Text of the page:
How to Deal With Suboxone Withdrawal After Treatment

At MATClinics, we describe Suboxone as a bridge between addiction and being completely free from all opioids.

The bridge is an important part of the path to recovery because it allows Suboxone patients to go about their daily lives without having to worry about where they will get their next dose or experiencing debilitating withdrawal symptoms and cravings. But at some point, most people want to move off of the bridge and into an opioid-free life.

Understanding how to deal with Suboxone withdrawal helps Suboxone patients prepare for the challenging road ahead. Read on as we discuss how to quit Suboxone and Suboxone withdrawal tips that make the process easier.

The path to quitting Suboxone

If you’re wondering how to quit Suboxone, it is possible. But you must be prepared for a long and challenging journey ahead. Learning about how Suboxone works in the body will help you understand why quitting Suboxone requires a careful and well-developed plan.

Suboxone is an opioid replacement therapy that is classified as a partial agonist. This means that it stimulates the brain’s opioid receptors, but to a much lesser degree than a full agonist like heroin or Vicodin. Because of this, someone taking Suboxone can live a normal, functional life and avoid cravings and withdrawal symptoms.

Two main factors make it very difficult to quit Suboxone:

  1. Suboxone has a long half-life (the time it takes for half a dose to leave the body)
  2. Suboxone patients have higher than normal tolerance for opioids

Even when a patient is taking a low dose of Suboxone, the medication is still filling many of the brain’s opioid receptors. This means that the transition from a low dose to no Suboxone will include unpleasant withdrawal symptoms. Medical studies indicate that the best way to go about this is for your doctor to slowly taper you off of Suboxone.

How to deal with Suboxone withdrawal

If you and your doctor decide that you are at a stable point in your recovery (no relapses, manageable cravings, etc.), Suboxone weaning can begin. Remember not to rush into your decision to quit Suboxone. As the Substance Abuse and Mental Health Services Administration states:

“The length of time a patient receives buprenorphine [Suboxone] is tailored to meet the needs of each patient, and in some cases, treatment can be indefinite…”

Once you discontinue Suboxone use, you’ll begin experiencing withdrawals. Common symptoms during Suboxone withdrawals are similar to the ones experienced during withdrawal from other opioids. Suboxone withdrawal symptoms include:

  • Nausea
  • Vomiting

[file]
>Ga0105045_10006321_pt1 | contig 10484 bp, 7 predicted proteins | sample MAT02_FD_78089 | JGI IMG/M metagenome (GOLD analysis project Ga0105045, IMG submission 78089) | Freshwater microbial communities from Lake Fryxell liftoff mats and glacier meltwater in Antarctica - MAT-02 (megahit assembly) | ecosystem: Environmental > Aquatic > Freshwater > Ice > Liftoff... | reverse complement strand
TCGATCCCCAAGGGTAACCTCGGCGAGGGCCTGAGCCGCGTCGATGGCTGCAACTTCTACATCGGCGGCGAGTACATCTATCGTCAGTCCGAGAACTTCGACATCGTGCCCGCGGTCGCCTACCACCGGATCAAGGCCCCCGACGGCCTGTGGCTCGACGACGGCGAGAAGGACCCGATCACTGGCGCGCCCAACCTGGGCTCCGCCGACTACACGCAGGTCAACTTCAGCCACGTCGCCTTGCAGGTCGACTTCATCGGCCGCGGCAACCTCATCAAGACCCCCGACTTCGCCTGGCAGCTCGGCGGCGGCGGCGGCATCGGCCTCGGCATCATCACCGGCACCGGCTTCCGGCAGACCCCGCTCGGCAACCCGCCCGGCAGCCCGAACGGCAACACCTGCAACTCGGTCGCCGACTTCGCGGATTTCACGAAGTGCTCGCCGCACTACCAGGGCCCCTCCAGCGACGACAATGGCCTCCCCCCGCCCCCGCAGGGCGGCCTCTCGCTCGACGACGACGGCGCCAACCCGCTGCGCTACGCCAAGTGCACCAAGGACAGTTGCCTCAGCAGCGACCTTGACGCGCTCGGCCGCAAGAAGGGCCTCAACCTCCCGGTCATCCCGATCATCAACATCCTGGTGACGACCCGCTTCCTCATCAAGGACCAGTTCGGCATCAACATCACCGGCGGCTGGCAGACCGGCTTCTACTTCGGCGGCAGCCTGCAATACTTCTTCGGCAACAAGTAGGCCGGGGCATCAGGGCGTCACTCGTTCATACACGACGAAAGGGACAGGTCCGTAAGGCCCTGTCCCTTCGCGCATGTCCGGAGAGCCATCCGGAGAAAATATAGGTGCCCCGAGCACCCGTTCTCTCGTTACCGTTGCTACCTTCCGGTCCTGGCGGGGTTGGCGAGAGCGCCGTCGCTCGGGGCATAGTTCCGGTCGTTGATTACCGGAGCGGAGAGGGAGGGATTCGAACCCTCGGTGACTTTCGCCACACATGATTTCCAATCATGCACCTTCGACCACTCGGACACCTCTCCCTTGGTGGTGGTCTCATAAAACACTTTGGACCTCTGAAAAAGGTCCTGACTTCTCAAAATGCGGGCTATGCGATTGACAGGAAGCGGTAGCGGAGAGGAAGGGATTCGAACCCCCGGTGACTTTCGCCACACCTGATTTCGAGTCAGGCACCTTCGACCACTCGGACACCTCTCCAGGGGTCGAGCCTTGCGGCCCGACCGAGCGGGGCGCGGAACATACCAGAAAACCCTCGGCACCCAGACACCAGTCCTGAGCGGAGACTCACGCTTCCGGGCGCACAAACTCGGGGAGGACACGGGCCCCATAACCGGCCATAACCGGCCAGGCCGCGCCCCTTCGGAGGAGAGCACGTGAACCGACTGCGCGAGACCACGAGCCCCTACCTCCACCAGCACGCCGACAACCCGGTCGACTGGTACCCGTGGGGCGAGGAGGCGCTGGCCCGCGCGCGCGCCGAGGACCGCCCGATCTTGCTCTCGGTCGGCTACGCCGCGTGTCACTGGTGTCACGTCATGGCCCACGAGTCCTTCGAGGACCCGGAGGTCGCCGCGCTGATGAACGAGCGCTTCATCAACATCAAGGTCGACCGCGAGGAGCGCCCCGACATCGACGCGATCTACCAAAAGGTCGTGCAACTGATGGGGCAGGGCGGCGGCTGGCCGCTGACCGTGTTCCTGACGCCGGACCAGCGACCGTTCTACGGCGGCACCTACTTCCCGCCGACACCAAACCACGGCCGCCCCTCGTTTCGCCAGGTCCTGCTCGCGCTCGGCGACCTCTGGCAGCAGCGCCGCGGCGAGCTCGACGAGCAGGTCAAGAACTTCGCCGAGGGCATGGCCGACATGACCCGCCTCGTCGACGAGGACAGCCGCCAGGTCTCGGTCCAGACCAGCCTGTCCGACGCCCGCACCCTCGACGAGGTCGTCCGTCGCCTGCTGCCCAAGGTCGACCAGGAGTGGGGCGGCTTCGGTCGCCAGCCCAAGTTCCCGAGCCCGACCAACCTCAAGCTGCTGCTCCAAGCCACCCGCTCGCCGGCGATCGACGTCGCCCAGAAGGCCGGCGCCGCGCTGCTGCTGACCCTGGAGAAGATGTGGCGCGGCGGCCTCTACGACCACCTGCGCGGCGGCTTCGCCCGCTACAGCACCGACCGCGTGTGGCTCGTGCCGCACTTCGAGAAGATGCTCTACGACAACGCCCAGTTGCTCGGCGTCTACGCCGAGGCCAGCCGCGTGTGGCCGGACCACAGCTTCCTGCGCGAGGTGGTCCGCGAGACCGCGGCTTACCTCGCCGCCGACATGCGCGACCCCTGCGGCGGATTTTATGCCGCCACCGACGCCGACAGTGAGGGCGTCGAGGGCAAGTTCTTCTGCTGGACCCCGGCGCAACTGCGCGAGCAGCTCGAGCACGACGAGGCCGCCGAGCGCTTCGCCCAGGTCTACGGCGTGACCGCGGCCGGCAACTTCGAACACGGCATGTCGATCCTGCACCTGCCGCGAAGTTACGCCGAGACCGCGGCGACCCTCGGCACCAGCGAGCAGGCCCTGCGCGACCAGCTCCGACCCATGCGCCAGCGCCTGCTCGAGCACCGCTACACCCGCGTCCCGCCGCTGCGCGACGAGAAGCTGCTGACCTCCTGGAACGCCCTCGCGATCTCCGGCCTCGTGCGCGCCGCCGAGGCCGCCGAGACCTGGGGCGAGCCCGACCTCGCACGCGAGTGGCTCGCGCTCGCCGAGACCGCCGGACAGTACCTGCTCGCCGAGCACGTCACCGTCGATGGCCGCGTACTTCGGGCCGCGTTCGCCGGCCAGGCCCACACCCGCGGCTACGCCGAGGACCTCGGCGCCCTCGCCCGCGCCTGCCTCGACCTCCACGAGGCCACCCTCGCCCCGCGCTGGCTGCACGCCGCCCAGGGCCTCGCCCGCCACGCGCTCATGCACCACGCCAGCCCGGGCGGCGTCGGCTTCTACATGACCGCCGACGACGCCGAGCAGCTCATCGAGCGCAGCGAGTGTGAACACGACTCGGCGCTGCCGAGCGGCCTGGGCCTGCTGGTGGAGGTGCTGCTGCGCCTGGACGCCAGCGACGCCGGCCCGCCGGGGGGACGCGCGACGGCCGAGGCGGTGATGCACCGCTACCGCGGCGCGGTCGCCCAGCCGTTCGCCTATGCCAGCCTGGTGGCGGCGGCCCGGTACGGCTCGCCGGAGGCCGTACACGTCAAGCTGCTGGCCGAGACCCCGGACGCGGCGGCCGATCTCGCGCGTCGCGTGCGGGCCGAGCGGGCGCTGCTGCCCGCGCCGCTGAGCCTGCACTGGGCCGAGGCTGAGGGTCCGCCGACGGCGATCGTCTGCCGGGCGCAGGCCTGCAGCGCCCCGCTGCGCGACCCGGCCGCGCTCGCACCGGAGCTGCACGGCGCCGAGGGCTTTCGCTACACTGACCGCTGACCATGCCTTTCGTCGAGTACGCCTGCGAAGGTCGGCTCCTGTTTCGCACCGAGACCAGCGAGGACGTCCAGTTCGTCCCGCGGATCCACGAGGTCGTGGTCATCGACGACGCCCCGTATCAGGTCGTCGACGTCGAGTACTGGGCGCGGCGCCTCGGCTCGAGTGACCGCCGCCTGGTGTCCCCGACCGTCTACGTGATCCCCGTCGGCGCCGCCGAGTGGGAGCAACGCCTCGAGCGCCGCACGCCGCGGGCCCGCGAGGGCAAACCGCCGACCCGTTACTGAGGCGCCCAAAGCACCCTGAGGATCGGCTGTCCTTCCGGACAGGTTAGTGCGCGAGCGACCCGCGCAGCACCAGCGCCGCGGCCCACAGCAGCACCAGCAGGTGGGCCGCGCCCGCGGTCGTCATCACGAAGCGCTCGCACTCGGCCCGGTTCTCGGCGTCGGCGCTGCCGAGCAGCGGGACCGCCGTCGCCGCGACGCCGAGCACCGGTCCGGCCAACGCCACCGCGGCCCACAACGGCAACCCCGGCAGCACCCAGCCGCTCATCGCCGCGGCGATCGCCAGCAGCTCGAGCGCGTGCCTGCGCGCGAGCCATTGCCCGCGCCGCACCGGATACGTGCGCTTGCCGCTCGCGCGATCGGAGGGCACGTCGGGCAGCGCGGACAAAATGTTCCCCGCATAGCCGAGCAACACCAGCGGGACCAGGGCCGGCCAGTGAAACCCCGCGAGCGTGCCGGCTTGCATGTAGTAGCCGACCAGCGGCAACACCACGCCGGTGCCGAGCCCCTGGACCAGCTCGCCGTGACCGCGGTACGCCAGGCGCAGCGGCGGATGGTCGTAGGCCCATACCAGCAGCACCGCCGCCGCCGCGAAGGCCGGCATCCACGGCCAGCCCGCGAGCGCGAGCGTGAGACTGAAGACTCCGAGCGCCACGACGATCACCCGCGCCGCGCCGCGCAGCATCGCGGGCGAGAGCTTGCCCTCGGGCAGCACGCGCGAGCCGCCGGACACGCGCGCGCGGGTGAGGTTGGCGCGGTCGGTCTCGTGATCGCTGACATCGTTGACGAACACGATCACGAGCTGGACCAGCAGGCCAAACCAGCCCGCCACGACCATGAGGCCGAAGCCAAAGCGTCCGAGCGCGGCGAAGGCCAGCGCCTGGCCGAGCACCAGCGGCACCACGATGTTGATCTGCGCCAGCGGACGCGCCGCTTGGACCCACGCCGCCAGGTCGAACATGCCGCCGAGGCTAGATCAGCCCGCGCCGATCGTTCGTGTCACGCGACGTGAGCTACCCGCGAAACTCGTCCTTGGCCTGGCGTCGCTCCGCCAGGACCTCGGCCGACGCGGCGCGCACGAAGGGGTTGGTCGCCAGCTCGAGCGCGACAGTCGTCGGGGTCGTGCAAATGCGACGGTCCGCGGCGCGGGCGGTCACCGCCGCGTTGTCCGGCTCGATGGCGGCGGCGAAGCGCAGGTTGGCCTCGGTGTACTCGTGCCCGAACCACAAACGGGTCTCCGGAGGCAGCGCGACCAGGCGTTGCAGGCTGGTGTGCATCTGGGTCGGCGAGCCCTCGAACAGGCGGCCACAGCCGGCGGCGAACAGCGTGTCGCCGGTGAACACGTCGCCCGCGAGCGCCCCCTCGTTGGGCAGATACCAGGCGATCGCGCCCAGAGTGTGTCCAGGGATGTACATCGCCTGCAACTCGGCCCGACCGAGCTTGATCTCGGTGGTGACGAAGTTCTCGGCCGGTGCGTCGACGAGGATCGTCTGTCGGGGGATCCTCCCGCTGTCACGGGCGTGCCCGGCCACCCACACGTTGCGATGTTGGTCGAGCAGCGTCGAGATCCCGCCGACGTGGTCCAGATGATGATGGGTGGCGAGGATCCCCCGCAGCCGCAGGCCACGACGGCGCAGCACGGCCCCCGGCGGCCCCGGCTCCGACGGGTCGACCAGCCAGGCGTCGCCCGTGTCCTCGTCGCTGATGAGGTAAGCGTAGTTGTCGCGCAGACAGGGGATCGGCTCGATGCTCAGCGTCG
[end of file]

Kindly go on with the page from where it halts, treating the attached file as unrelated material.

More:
• Chills
  • Anxiety
  • Depression
  • Irritability
  • Headaches
  • Cravings  

The following Suboxone withdrawal tips will help you cope with the discomfort and challenges that accompany Suboxone withdrawals.

  1. Speak with your doctor and form a plan. Entering a period of withdrawal can be scary. Get your questions answered and voice concerns about the process to your doctor. Problems like nausea and increased cravings are common. Your doctor may be able to prescribe medications that mitigate these symptoms without interrupting the withdrawal process.
  2. Prepare for the physical effects. Detoxing from Suboxone may feel like a bad case of the flu. Prepare for rapid body temperature changes with blankets, a fan, ice packs, and heating pads. Hydrate with water and electrolyte beverages throughout the detox. Compile distractions like movies, books or magazines, or video games to take your mind off the pain.
  3. Have a support system in place. The emotional toll that withdrawal takes is no small matter. You may experience mood swings at some point along the journey. Have a trusted friend, partner or family member by your side during this difficult time. Another option for mental wellness is to increase visits to a support group or substance abuse counselor. You can even enroll in an online addiction support group so that you can get encouragement no matter where you are.
  4. Incorporate physical activity into your routine. Once you get over the harsh physical effects of Suboxone withdrawals, begin to make movement a part of your daily routine. Try yoga, hiking, riding a bike or another fun activity that helps endorphins flow. Not only are these activities great for your health, but they also keep your mind occupied so that cravings or negative thoughts don’t dominate your days.

How long does Suboxone withdrawal last?

Because Suboxone stays in the body longer than many opioids, the withdrawal symptoms take longer to appear.

Typically, Suboxone withdrawals begin two to four days after the patient stops taking the medication. The length of time that withdrawal lasts depends on multiple factors, including:

  • The length of time the individual was taking Suboxone
  • The individual’s Suboxone dose before discontinuing use
  • The individual’s tolerance for opioids

Most physical withdrawal symptoms subside after one month, with the most painful and uncomfortable symptoms receding after the first 72 hours.  Tapering off of Suboxone gradually is one way to mitigate harsh withdrawal symptoms.

Get the Support You Need at MATClinics

Whether you are considering Suboxone as a step to recovery or are ready to stop using Suboxone, MATClinics is here to help. Our team of experienced Suboxone doctors and certified counselors offer support and guidance as you navigate the best path for you.

To learn more about our treatment centers across Maryland and how we can set you up on the path to an opioid-free life, contact MATClinics today.  

Speak to a member of our team to schedule a New Patient visit, or just to get more information.

Thank you for your inquiry, we will reach out to you soon. If you don’t want to wait, please call or text us at 410.220.0720.
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